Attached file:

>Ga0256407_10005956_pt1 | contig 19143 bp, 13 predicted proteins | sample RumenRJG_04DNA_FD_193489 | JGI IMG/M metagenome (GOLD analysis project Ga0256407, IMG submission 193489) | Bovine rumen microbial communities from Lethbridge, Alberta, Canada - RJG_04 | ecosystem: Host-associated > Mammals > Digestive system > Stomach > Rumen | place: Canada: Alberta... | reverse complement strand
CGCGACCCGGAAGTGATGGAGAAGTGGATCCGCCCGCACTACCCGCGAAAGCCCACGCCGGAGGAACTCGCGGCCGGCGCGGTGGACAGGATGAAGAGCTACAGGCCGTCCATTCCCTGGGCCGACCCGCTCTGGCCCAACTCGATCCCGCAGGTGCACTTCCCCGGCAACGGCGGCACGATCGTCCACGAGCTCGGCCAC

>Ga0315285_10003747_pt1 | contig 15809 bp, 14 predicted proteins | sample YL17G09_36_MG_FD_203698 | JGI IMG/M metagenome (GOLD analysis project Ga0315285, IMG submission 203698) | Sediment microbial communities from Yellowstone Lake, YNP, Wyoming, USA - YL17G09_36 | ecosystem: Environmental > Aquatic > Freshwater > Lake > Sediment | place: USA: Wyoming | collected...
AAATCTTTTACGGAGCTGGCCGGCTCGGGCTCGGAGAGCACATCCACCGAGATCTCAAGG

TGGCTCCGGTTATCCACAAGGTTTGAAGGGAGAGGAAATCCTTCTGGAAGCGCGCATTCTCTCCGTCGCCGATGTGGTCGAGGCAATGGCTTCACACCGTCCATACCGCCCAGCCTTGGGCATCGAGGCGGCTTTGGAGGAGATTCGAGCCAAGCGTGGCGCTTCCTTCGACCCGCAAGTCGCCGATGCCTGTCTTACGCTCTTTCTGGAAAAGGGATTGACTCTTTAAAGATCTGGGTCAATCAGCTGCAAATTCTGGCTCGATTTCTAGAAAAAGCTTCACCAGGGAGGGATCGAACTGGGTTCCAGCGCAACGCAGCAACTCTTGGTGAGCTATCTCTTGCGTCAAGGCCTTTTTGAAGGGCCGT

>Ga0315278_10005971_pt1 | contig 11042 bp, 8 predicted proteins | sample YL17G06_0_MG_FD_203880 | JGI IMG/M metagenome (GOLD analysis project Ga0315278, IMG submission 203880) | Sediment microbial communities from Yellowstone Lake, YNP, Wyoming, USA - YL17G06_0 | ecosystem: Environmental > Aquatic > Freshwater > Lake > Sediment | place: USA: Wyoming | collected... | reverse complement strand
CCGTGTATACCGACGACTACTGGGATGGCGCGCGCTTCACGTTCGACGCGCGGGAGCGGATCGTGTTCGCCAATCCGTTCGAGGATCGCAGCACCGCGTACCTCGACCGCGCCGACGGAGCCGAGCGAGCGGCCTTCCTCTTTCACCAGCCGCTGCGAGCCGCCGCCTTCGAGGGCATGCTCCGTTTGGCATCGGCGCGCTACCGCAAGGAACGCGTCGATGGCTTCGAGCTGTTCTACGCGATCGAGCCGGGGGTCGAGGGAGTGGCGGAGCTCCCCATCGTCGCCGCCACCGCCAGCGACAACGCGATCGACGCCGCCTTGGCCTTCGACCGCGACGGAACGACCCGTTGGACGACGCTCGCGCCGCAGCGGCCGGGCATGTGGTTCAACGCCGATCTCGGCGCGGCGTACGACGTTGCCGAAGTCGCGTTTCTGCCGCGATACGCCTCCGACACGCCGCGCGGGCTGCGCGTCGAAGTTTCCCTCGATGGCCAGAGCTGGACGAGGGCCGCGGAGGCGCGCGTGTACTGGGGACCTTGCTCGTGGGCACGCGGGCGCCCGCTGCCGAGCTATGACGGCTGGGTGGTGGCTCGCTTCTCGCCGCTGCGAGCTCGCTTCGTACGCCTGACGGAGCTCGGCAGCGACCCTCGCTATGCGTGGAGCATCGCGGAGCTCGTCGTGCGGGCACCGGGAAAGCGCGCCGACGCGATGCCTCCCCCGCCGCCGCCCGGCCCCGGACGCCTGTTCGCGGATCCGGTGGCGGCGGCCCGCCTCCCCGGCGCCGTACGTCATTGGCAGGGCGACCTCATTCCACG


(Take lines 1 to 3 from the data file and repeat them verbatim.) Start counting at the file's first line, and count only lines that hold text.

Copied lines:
>Ga0256407_10005956_pt1 | contig 19143 bp, 13 predicted proteins | sample RumenRJG_04DNA_FD_193489 | JGI IMG/M metagenome (GOLD analysis project Ga0256407, IMG submission 193489) | Bovine rumen microbial communities from Lethbridge, Alberta, Canada - RJG_04 | ecosystem: Host-associated > Mammals > Digestive system > Stomach > Rumen | place: Canada: Alberta... | reverse complement strand
CGCGACCCGGAAGTGATGGAGAAGTGGATCCGCCCGCACTACCCGCGAAAGCCCACGCCGGAGGAACTCGCGGCCGGCGCGGTGGACAGGATGAAGAGCTACAGGCCGTCCATTCCCTGGGCCGACCCGCTCTGGCCCAACTCGATCCCGCAGGTGCACTTCCCCGGCAACGGCGGCACGATCGTCCACGAGCTCGGCCAC

>Ga0315285_10003747_pt1 | contig 15809 bp, 14 predicted proteins | sample YL17G09_36_MG_FD_203698 | JGI IMG/M metagenome (GOLD analysis project Ga0315285, IMG submission 203698) | Sediment microbial communities from Yellowstone Lake, YNP, Wyoming, USA - YL17G09_36 | ecosystem: Environmental > Aquatic > Freshwater > Lake > Sediment | place: USA: Wyoming | collected...